At 10:30 on Halloween night 1983, the Disney Channel ran a 35-minute film version of Hansel and Gretel by then-unknown director Tim Burton. Live-action, and made for a reported $116,000 with a Japanese-American cast, it’s perhaps the most subversive retelling of the Grimm Brothers’ fairy tale of child-cannibalism. After that single showing, Hansel and Gretel vanished from sight. It was rumored that the Disney organization was embarrassed by it, or Burton was, or both. The Burton Hansel and Gretel became an urban legend: Had it existed at all? It wasn’t shown in theaters, it wasn’t released on DVD, and as far as I can tell, it’s not to be found on YouTube. How rare is that, these days?
Hansel and Gretel finally resurfaced in 2009, at the MoMA showing of “Tim Burton.” It’s now at LACMA, running continuously in the galleries. With so much to see, it’s easy to pass by. But it’s the most ambitious film in the exhibition (and film, after all, is why they’re doing a Tim Burton show in the first place). Though LACMA is separately doing a film series of Burton’s big-budget films, Hansel and Gretel is the one film that even avid Burton fans haven’t seen. (Left, a cuckoo clock from Hansel and Gretel, also at LACMA).
In the early 1980s Burton was a Disney animator obsessed with Japanese culture. That apparently explains why most of Hansel and Gretel’s actors are of Japanese extraction. The wicked stepmother and witch are both played by a cross-dressing Michael Yama. There is a transformer robot-toy and some ninja martial arts action… but that makes more of the Japanophile joke than it deserves. Hansel and Gretel is the prototype nightmare Burton would keep remaking, a creepy universe of candy-coated evil and absurdly dialed-up dramatic irony. Completely lacking the gore kids are raised on today, it is subliminally far more disturbing. It’s also a comedy.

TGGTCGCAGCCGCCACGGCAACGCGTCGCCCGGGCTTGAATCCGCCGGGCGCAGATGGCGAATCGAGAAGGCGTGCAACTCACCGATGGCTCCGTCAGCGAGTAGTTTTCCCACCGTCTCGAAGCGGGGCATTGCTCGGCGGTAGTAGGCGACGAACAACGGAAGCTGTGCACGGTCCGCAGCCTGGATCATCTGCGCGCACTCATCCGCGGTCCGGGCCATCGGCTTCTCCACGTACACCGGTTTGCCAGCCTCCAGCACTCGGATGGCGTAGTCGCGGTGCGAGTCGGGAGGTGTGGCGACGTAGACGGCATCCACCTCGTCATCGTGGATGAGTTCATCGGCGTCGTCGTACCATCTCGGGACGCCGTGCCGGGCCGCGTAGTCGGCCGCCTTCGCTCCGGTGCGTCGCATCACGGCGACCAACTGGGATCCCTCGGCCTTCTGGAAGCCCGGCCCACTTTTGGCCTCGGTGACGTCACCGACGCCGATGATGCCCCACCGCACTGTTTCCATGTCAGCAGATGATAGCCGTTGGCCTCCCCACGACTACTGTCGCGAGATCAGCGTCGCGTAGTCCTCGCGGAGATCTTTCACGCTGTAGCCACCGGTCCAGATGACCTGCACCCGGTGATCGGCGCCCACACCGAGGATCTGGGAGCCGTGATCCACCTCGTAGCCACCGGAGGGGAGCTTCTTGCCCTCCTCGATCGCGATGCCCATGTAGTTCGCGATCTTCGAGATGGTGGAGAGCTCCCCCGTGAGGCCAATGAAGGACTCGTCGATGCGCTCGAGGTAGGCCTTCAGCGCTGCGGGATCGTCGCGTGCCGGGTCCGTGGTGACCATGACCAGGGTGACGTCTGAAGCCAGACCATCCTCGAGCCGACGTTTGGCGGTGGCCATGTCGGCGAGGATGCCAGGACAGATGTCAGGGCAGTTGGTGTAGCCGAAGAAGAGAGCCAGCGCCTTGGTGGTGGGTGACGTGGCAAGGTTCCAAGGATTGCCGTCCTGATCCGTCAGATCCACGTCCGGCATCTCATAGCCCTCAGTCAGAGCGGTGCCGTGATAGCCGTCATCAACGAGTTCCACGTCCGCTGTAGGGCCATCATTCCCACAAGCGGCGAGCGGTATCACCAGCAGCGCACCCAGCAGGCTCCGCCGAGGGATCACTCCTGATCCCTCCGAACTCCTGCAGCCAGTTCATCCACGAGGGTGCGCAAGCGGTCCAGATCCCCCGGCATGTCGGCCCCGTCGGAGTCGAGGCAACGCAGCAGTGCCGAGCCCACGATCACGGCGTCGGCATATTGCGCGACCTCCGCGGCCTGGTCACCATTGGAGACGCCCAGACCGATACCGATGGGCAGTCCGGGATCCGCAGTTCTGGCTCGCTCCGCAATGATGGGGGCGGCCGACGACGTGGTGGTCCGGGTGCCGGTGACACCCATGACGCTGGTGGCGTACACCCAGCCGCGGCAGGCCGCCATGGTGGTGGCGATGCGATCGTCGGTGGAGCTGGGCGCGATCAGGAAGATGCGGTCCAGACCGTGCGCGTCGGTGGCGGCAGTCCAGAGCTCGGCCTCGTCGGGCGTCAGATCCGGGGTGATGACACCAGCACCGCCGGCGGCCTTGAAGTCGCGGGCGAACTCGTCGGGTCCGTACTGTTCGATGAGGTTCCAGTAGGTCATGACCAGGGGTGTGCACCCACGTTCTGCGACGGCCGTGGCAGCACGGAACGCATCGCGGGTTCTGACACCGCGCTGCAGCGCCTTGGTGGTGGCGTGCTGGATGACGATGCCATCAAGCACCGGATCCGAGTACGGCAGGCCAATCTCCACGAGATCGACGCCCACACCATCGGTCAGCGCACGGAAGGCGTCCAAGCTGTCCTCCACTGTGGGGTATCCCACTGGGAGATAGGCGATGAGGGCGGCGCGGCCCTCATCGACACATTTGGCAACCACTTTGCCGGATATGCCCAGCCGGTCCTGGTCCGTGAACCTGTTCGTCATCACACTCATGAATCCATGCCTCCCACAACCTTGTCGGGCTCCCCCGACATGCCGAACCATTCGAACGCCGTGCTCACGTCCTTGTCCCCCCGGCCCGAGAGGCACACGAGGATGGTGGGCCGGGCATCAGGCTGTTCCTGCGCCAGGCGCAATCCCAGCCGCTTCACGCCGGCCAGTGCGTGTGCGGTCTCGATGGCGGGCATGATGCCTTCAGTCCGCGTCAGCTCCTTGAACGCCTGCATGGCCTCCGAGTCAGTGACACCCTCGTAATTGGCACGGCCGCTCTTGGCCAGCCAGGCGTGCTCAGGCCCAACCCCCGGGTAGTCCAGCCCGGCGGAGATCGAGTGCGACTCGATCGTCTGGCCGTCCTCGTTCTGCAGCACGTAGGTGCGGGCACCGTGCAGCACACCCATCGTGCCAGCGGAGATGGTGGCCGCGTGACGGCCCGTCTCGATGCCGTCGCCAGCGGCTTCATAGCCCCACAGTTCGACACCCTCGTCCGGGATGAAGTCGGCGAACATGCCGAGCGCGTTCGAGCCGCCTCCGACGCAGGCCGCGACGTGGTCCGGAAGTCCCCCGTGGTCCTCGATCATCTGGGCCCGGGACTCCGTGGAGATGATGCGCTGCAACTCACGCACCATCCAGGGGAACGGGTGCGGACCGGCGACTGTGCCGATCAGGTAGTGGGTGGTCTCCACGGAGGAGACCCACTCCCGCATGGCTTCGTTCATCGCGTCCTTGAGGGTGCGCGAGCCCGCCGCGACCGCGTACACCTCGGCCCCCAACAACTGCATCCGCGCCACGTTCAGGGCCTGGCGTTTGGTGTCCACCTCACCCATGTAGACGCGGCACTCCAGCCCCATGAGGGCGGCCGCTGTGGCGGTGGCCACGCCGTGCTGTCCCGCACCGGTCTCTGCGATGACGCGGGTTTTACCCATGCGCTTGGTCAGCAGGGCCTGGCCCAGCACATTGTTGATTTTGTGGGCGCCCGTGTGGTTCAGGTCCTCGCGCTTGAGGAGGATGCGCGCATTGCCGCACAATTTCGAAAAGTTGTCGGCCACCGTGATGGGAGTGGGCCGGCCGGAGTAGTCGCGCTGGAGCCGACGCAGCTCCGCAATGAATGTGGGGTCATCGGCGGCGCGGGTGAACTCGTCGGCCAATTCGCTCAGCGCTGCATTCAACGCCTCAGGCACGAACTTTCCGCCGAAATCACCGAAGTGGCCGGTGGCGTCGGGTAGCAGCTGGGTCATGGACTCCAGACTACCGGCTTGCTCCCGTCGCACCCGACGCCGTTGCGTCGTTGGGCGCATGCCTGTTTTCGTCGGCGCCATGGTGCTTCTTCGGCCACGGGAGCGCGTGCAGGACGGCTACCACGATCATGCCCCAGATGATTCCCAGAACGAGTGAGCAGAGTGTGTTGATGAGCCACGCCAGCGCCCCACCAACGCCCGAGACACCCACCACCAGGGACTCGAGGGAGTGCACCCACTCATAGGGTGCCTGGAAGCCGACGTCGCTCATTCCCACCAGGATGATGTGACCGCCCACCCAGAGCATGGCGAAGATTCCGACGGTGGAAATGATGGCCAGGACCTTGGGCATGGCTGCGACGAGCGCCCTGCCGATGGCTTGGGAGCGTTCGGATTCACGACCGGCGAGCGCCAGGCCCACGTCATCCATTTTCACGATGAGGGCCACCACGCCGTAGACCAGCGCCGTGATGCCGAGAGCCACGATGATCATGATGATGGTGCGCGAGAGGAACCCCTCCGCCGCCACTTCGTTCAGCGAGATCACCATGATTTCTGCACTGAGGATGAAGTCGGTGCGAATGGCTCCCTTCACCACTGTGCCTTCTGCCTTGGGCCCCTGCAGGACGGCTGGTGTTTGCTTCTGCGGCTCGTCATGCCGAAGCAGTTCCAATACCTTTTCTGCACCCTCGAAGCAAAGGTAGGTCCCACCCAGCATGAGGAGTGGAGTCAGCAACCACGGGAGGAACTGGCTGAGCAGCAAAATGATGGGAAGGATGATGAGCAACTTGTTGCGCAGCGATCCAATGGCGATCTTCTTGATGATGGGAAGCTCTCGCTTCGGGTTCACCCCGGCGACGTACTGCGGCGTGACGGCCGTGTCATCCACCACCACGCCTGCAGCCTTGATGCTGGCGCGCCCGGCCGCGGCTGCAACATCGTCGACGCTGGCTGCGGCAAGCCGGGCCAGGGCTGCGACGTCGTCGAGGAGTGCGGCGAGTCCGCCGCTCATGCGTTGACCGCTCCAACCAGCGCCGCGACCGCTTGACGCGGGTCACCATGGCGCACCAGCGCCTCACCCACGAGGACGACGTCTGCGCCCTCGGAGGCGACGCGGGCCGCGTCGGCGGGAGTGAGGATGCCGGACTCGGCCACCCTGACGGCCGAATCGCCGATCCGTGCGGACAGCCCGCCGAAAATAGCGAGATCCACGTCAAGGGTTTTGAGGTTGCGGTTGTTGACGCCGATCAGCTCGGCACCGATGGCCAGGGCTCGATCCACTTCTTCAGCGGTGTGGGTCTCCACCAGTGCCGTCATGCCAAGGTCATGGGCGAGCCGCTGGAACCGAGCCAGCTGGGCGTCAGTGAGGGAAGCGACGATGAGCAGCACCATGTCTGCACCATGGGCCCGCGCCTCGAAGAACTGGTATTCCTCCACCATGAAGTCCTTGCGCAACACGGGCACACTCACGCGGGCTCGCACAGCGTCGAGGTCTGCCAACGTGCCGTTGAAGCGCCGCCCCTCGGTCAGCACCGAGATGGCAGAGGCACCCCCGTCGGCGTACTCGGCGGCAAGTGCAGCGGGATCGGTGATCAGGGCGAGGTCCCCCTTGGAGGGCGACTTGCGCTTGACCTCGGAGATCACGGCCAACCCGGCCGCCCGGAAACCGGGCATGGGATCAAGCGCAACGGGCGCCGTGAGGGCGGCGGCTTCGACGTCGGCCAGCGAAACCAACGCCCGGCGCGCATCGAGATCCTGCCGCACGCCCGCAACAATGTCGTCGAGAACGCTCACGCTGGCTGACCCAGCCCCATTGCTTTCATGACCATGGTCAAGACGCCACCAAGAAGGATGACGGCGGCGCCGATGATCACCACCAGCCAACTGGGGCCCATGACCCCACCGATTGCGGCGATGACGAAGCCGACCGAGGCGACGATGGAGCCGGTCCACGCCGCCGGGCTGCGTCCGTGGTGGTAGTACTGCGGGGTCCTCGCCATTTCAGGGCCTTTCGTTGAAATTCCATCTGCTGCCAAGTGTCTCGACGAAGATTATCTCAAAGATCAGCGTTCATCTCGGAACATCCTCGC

The gingerbread house of Burton’s witch is a marshmallow bungalow, bigger on the inside than from the outside. Poke the wall with a finger, or a ninja star, and delicious colored glop spurts out. The kids gobble it up, creating a drip painting, then a Paul McCarthy performance. Disney Channel viewers, from 4 to 84, already knew the awful plot: The witch was fattening up the children to eat them. Much of Burton’s movie consists of food-porn shots of the children gorging ecstatically on candy-color mush that is, to the viewer, completely revolting.
Hansel and Gretel eventually trick the witch into her own oven (which has a temperature setting for “Little Boy”: besides the obvious gag, the code name of the Hiroshima atomic bomb). The witch is incinerated, the children are reunited with their kindly father, and the transformer-robot spews coins. The family is rich! The celebratory shots of lucre are too much like those of the witch’s high-calorie treats, raising the question of how the happiness will end—for the kids or, gulp, for any of us?
The weirder-than-Adult Swim sensibility was evidently an uncomfortable fit at the Disney Channel. Disney tapped Vincent Price, star of House of Wax and the original, pre-Cronenberg The Fly, to do an introduction assuring viewers that the Burton film was a lot more normal than it is. Price converses with a menacing puppet while promising the TV audience that Burton’s fairy tale, like all others, will have a happy ending. That’s become crude slang for an orgasm, and it suggests just how discomforting Hansel and Gretel is.
Previous “Tim Burton” post here.
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